Quonset Work

Interested in methods that others are using for working during winters in metal quonsets that don't have permanent insulation. I'm toying with the ideas of building a small, 8 ft high insulated "room" in one corner of the quonset or perhaps erecting a temporary canvas/poly enclosure (think temporary vehicle shelters with piping frame).
Winter here means periods of -40, dry. The quonset is all-metal, corrugated, 40 ft x 60 ft x 20 ft max height with enclosed ends.
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Monroe

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Does not answer your question, but I found this interesting. http://www.uh.edu/engines/epi1278.htm http://www.history.navy.mil/faqs/faq75-1.htm
I'd partition off a section as you describe. I'd make it out of panels of insulating foam. Light and easy to move, you can change the design easily if you desire.
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-40!!! Move.

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On 20 Oct 2004 14:38:35 -0700, snipped-for-privacy@yahoo.com (Bill Wallace) calmly ranted:

Monroe must be counting on the Global Warming to make it a nice and toasty 72F next year. ;)
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Heatable space within the unheatable sounds good. I think I'd avoid the temptation to use expanded foam for my igloo, though. Flame can do some nasty things quick. Shiny side in fiberglass in a wood frame with a face of thin sheetrock or tempered board would do. Don't believe I'd worry about wind intrusion, so the back could go au natural until a reason was found for covering. Ceiling should have more than the walls, if you've got the insulation.
Bet you could heat a 20x20 constructed that way for "pennies a day."

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Expanded polystyrene foam insulation is modified so as not to burn if the source of ignition is removed. It will just put itself out. It is less flammable that many forms of paneling or other wall coverings. When it burns, the products of combustion are soot, water, and carbon dioxide, same as a wood fire.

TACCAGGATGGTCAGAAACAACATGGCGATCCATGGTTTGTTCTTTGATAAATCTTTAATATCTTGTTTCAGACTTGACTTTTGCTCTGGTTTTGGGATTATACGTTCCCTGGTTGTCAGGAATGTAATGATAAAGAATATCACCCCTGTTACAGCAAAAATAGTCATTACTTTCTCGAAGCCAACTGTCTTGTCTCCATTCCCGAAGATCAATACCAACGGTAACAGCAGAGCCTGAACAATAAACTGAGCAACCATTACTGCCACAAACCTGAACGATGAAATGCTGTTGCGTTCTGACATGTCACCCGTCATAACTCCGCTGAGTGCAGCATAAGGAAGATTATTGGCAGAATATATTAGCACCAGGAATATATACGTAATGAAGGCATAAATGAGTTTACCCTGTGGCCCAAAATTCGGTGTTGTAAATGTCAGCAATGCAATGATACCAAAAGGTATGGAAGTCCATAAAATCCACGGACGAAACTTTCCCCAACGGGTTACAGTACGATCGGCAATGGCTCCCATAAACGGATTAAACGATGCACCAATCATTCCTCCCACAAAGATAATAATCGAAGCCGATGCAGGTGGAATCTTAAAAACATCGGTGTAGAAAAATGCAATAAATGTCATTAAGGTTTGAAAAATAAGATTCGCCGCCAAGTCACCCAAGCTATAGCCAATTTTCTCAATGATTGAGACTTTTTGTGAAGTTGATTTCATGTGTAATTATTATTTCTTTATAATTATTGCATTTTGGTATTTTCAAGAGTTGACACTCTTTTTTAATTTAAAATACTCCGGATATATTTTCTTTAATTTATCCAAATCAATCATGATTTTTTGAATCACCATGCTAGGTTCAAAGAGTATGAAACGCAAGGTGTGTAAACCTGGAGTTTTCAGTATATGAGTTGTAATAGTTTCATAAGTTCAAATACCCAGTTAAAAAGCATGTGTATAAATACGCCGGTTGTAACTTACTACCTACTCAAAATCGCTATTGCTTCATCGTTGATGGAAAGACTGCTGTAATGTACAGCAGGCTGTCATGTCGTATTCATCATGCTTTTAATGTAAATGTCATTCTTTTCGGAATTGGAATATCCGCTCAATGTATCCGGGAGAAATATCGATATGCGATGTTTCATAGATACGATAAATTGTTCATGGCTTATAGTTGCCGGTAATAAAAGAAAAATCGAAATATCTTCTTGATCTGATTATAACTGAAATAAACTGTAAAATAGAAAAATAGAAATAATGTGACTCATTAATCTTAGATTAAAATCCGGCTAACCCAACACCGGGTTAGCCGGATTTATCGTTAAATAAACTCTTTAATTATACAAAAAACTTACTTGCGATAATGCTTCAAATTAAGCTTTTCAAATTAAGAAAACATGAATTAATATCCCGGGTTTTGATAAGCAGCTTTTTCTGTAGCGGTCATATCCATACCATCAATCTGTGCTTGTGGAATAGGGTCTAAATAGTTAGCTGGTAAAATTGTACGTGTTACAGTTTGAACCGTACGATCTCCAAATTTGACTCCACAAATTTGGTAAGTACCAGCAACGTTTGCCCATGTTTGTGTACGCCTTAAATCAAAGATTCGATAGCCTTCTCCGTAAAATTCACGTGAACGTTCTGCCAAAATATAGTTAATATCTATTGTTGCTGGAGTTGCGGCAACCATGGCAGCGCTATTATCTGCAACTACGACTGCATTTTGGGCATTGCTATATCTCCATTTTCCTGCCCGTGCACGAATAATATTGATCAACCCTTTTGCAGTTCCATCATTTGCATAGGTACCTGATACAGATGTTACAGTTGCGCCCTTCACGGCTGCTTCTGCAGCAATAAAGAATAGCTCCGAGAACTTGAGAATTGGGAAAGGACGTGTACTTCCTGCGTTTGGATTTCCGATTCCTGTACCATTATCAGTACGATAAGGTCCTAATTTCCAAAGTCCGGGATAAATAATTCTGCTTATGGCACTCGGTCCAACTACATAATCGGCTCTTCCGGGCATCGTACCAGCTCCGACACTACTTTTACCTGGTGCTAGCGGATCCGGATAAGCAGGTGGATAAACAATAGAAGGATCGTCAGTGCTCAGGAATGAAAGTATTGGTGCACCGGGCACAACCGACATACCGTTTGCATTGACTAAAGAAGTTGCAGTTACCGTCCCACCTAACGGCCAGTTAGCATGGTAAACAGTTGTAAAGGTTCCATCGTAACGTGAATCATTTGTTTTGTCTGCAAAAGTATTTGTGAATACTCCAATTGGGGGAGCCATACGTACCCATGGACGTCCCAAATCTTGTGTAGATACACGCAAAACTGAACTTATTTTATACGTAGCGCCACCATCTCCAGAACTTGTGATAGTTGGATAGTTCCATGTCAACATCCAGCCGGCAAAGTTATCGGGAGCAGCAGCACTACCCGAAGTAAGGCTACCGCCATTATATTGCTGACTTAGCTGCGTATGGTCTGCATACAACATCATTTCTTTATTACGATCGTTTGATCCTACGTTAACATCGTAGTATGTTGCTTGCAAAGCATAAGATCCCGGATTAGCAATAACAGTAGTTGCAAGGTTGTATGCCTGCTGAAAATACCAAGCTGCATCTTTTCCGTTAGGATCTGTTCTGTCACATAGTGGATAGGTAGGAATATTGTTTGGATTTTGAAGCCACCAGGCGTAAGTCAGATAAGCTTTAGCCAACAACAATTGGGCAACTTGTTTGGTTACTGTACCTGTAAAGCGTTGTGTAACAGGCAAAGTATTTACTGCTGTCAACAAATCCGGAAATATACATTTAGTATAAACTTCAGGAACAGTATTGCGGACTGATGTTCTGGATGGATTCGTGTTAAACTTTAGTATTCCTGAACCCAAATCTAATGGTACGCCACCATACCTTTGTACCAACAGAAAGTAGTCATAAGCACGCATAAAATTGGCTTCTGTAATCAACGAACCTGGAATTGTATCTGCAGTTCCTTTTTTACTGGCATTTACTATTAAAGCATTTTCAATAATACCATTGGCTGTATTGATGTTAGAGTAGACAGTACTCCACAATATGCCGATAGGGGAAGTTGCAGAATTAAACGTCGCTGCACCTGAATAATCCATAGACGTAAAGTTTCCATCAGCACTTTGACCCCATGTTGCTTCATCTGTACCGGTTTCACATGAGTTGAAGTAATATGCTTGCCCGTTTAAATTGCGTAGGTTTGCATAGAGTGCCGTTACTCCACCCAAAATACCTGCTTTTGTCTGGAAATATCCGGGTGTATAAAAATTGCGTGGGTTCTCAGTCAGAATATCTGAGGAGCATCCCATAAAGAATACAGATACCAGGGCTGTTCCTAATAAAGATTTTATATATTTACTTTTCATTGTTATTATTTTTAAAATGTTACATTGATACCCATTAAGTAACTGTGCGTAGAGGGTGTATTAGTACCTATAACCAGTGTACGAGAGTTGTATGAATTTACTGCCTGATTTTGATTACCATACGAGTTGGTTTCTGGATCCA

Building codes do call for it to have a layer of sheetrock though.
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calmly ranted:

I had my 2-car shop converted to forced air when the HVAC guy came out to install the new heater/cooler. And 8" duct keeps it within 10 degrees of the house with the door closed. I drilled a couple dozen 2" holes through the door and keep a furnace filter over the opening to equalize the pressure (and keep dust out of the house) when the heater kicks in. For finishing, I open the side door to ventilate while the solvent in the finish evaporates, then close up to regain the heat and dry properly.

How about using 1" or 2" expanded foam panels glued to the canvas shell for better/longer heat retension? Or build a knockdown style frame with built-in panels of 1/4" OSB and foamboard? Use it as a spray booth in the summer, shelter in the winter. Consider spraying foam insulation on the inside of the quonset if you're adventurous and deep-pocketed.

That's cold! Our winters in So. OR get down to +20F (so far, but this is only my 3rd winter here.)
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wrote:

Canvas and poly don't have much of an R-value, I think. I'd probably try to dream up a way to make 4x8'ish panels out of rigid foam panels. Pretty cheap at the BORG.
How much would it be to spray on some foam insulation inside the hut?

Where's "here"?
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Minburn County, Alberta. Parkland on the west edge of the Canadian prairie (Christ, almost sounds lyrical!). Plenty of wind, and in winter, cold wind. Cold is more of an issue than snow.
The sectional panel idea is sounding better. Knock down is preferred. As to the foam, in the oilpatch where I work foam is not used much because of the safety factor of flammability. I was interested in comments from others who have tried the temporary structure route.
Blown insulation is an expensive idle thought for this cat.
Thanks
On Wed, 20 Oct 2004 16:04:13 GMT, patrick conroy

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Monroe